RESULTS
Preeclampsia developed in 17% of pregnancies (n = 94). At 26 weeks of gestation, women in whom preeclampsia developed later had significantly lower PlGF (median [interquartile range]: 231 pg/mL [120–423] vs. 365 pg/mL [237–582]; P < 0.001), higher sFlt-1 (1,522 pg/mL [1,108–3,393] vs. 1,193 pg/mL [844–1,630] P < 0.001), and higher sEng (6.2 ng/mL [4.9–7.9] vs. 5.1 ng/mL[(4.3–6.2]; P < 0.001) compared with women who did not have preeclampsia. In addition, the ratio of PlGF to sEng was significantly lower (40 [17–71] vs. 71 [44–114]; P < 0.001) and the ratio of sFlt-1 to PlGF was significantly higher (6.3 [3.4–15.7] vs. 3.1 [1.8–5.8]; P < 0.001) in women who later developed preeclampsia. The addition of the ratio of PlGF to sEng or the ratio of sFlt-1 to PlGF to a logistic model containing established risk factors (area under the curve [AUC], 0.813) significantly improved the predictive value (AUC, 0.850 and 0.846, respectively; P < 0.01) and significantly improved reclassification according to the integrated discrimination improvement index (IDI) (IDI scores 0.086 and 0.065, respectively; P < 0.001).
CONCLUSIONS
These data suggest that angiogenic and antiangiogenic factors measured during the second trimester are predictive of preeclampsia in women with type 1 diabetes. The addition of the ratio of PlGF to sEng or the ratio of sFlt-1 to PlGF to established clinical risk factors significantly improves the prediction of preeclampsia in women with type 1 diabetes.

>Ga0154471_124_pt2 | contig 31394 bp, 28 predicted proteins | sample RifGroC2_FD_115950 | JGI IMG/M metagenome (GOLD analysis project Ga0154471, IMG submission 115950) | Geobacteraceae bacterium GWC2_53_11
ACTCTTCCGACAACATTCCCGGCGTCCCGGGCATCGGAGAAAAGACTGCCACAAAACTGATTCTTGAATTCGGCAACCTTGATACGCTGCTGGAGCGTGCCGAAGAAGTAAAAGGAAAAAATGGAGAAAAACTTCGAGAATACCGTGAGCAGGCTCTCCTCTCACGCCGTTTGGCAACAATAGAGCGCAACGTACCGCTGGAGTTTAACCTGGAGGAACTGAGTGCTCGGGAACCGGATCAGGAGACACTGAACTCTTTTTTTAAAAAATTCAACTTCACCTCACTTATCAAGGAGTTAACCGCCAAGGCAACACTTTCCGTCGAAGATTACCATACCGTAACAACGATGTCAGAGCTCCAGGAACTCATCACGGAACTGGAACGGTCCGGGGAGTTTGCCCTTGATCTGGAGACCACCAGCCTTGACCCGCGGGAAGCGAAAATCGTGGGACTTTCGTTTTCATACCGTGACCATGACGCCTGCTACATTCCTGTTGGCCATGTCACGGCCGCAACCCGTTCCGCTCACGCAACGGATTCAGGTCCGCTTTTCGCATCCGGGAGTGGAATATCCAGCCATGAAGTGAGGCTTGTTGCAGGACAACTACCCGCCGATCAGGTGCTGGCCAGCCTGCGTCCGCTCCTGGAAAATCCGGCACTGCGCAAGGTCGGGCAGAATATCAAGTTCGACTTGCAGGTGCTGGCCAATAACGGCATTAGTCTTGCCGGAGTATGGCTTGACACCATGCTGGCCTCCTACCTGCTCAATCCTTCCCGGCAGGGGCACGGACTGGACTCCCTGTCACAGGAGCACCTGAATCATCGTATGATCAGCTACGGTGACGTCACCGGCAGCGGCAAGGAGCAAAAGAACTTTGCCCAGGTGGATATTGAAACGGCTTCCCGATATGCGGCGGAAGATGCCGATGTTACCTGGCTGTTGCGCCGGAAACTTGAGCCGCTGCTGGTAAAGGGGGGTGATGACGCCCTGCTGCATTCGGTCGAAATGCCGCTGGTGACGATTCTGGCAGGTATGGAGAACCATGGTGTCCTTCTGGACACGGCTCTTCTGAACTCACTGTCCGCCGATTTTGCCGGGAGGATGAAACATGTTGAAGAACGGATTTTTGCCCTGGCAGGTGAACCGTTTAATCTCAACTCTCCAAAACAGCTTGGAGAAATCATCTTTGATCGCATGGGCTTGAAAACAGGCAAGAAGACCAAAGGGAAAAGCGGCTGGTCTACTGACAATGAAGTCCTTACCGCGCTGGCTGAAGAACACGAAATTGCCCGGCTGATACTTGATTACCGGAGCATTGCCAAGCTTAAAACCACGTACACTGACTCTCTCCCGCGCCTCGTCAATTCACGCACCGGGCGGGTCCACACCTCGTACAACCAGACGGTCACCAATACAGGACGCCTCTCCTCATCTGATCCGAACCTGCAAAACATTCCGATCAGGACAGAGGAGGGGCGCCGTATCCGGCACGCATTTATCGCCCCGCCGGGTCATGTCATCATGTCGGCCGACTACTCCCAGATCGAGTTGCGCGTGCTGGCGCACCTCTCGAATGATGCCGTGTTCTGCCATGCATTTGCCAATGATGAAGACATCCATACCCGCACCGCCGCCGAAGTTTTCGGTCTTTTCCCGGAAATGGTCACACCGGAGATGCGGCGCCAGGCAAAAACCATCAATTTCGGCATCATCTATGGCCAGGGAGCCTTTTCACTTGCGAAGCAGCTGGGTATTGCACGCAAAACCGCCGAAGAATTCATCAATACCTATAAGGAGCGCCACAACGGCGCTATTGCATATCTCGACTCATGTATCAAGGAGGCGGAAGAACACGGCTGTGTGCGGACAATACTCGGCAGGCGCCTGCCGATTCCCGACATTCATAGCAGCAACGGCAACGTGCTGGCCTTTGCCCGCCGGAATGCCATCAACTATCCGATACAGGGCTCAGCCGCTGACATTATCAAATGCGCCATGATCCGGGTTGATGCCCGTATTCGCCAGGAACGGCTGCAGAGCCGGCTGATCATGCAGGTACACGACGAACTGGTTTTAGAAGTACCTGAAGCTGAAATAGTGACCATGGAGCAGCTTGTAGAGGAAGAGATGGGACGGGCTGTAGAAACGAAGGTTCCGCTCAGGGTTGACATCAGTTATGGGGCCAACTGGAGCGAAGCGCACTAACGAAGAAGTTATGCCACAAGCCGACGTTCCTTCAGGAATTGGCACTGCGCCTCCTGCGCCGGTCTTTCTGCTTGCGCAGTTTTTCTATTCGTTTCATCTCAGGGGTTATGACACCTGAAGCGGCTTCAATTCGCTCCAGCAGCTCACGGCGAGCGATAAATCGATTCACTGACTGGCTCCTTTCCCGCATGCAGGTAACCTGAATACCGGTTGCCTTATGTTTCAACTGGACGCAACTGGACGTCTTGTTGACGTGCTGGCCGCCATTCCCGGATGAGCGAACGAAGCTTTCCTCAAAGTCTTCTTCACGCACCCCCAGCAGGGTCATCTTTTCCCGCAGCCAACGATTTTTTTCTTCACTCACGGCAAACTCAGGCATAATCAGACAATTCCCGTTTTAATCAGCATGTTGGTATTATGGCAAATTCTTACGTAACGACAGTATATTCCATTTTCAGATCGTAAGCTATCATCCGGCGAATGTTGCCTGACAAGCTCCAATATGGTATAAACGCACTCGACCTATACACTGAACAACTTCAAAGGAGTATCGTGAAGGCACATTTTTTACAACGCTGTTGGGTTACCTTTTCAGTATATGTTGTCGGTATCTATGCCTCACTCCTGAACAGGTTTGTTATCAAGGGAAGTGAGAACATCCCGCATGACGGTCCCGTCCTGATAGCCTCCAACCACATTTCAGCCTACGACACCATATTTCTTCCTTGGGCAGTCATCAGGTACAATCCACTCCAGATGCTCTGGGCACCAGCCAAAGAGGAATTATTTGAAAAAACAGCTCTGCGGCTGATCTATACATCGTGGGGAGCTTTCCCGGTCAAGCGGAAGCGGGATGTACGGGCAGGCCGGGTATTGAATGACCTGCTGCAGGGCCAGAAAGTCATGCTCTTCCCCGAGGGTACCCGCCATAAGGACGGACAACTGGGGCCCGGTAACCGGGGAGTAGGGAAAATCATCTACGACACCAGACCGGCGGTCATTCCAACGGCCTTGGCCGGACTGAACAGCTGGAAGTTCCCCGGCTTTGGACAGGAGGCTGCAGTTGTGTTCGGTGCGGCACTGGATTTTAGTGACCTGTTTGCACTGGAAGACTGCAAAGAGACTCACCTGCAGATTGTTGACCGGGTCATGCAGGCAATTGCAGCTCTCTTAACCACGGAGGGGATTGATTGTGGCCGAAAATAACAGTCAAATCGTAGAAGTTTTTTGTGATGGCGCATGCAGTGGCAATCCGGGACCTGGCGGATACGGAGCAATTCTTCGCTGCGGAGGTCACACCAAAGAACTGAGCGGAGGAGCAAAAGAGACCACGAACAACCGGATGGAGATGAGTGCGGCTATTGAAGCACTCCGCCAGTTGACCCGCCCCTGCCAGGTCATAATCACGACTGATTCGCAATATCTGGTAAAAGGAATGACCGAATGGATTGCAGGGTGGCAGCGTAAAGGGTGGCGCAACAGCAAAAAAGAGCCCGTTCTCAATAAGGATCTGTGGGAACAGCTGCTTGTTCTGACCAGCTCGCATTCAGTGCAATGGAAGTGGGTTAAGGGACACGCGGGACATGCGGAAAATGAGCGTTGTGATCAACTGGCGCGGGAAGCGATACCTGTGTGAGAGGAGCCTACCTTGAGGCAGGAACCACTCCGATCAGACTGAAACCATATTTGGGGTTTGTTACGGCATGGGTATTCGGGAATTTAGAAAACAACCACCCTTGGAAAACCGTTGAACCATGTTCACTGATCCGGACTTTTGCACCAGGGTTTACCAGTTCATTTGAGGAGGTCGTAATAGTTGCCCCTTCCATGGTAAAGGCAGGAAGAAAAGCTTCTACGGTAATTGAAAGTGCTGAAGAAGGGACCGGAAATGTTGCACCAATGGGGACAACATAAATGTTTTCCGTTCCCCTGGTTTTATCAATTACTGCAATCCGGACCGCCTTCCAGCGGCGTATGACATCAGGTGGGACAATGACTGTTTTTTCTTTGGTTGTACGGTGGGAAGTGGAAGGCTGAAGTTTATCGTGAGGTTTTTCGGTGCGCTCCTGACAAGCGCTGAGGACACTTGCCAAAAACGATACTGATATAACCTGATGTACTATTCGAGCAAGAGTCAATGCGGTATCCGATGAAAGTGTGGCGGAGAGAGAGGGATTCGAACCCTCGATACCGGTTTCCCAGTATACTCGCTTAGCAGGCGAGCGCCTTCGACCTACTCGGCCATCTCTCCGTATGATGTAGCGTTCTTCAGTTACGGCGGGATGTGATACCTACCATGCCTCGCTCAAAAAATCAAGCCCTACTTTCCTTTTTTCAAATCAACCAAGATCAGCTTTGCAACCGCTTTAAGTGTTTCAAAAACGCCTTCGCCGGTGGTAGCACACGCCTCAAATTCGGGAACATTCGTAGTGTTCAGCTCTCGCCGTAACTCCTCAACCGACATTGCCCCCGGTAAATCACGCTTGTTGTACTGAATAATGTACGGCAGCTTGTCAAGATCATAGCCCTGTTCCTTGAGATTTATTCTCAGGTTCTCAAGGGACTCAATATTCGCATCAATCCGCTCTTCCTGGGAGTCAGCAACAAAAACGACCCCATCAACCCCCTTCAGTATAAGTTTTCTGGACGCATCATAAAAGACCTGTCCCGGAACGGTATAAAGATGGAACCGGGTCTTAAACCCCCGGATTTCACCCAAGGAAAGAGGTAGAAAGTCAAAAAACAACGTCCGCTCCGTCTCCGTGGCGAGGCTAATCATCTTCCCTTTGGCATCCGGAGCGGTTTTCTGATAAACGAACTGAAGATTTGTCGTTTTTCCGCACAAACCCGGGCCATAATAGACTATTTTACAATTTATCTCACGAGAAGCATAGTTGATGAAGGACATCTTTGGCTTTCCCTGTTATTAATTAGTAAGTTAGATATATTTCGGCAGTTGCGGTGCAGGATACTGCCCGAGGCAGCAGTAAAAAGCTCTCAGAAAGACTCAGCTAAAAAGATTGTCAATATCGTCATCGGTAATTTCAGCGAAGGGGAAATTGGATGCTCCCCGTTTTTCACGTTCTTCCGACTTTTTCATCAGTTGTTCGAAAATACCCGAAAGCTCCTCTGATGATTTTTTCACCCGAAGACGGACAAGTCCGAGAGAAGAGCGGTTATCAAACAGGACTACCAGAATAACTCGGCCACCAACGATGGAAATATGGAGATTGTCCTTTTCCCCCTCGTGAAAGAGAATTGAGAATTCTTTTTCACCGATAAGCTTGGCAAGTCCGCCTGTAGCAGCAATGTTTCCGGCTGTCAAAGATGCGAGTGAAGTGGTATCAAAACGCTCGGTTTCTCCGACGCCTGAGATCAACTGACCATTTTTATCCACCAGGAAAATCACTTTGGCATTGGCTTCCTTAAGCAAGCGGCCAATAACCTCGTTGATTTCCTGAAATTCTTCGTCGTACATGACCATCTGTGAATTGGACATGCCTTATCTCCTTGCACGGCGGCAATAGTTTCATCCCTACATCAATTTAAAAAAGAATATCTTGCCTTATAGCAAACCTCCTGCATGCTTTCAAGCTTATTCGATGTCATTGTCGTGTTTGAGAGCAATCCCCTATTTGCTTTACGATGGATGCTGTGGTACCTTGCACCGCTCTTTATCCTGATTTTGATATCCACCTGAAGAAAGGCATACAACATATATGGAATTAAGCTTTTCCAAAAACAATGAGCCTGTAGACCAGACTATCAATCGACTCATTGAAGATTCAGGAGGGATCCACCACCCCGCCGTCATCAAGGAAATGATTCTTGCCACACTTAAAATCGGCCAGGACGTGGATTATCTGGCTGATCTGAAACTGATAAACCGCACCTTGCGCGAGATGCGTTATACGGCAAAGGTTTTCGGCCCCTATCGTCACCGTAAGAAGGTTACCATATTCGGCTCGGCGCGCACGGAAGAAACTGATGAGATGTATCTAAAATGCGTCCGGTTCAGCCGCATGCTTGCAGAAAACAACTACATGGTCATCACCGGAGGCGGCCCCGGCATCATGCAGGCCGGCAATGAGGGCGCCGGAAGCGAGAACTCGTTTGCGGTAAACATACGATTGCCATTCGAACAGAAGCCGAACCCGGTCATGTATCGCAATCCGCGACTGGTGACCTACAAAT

doi:10.2337/dc13-0944
PMCID: PMC3816852  PMID: 23920083
5.  Haptoglobin Phenotype, Preeclampsia and Response to Vitamin C and E Supplementation in Pregnant Women with Type 1 Diabetes 
Objective
The phenotype of the anti-oxidant and pro-angiogenic protein haptoglobin (Hp) predicts cardiovascular disease risk and treatment response to antioxidant vitamins in individuals with diabetes. Our objective was to determine whether the Hp phenotype influences preeclampsia risk, or the efficacy of vitamins C and E in preventing preeclampsia, in women with Type 1 diabetes.
Design
This is a secondary analysis of a randomized controlled trial in which women with diabetes received daily vitamins C and E, or placebo, from 8–22 weeks gestation until delivery.
Setting
25 antenatal metabolic clinics across the UK (northwest England, Scotland, and Northern Ireland).
Population
Pregnant women with Type 1 diabetes.
Methods
Hp phenotype was determined in white women who completed the study, and had plasma samples available (n=685). \
Main Outcome Measures
Preeclampsia.
Results
Compared to Hp 2-1, Hp 1-1 (odds ratio: 0.59 (95% confidence interval: 0.30–1.16)) and Hp 2-2 (0.93 (0.60–1.45)) were not associated with significantly decreased preeclampsia risk after adjusting for treatment group and HbA1c at randomization. Our study was not powered to detect an interaction between Hp phenotype and treatment response. However, our preliminary analysis suggests that vitamins C and E did not prevent preeclampsia in women of any Hp phenotype (Hp 1-1: 0.77 (0.22–2.71); Hp 2-1: 0.81 (0.46–1.43); Hp 2-2: 0.67 (0.34–1.33)) after adjusting for HbA1c at randomization.
Conclusions
Hp phenotype did not significantly affect preeclampsia risk in women with Type 1 diabetes.
doi:10.1111/1471-0528.12288
PMCID: PMC3860176  PMID: 23718253
pregnancy; preeclampsia; Type 1 diabetes; haptoglobin phenotype; vitamin C; vitamin E
6.  Dry needling: a literature review with implications for clinical practice guidelines1 
Physical Therapy Reviews  2014;19(4):252-265.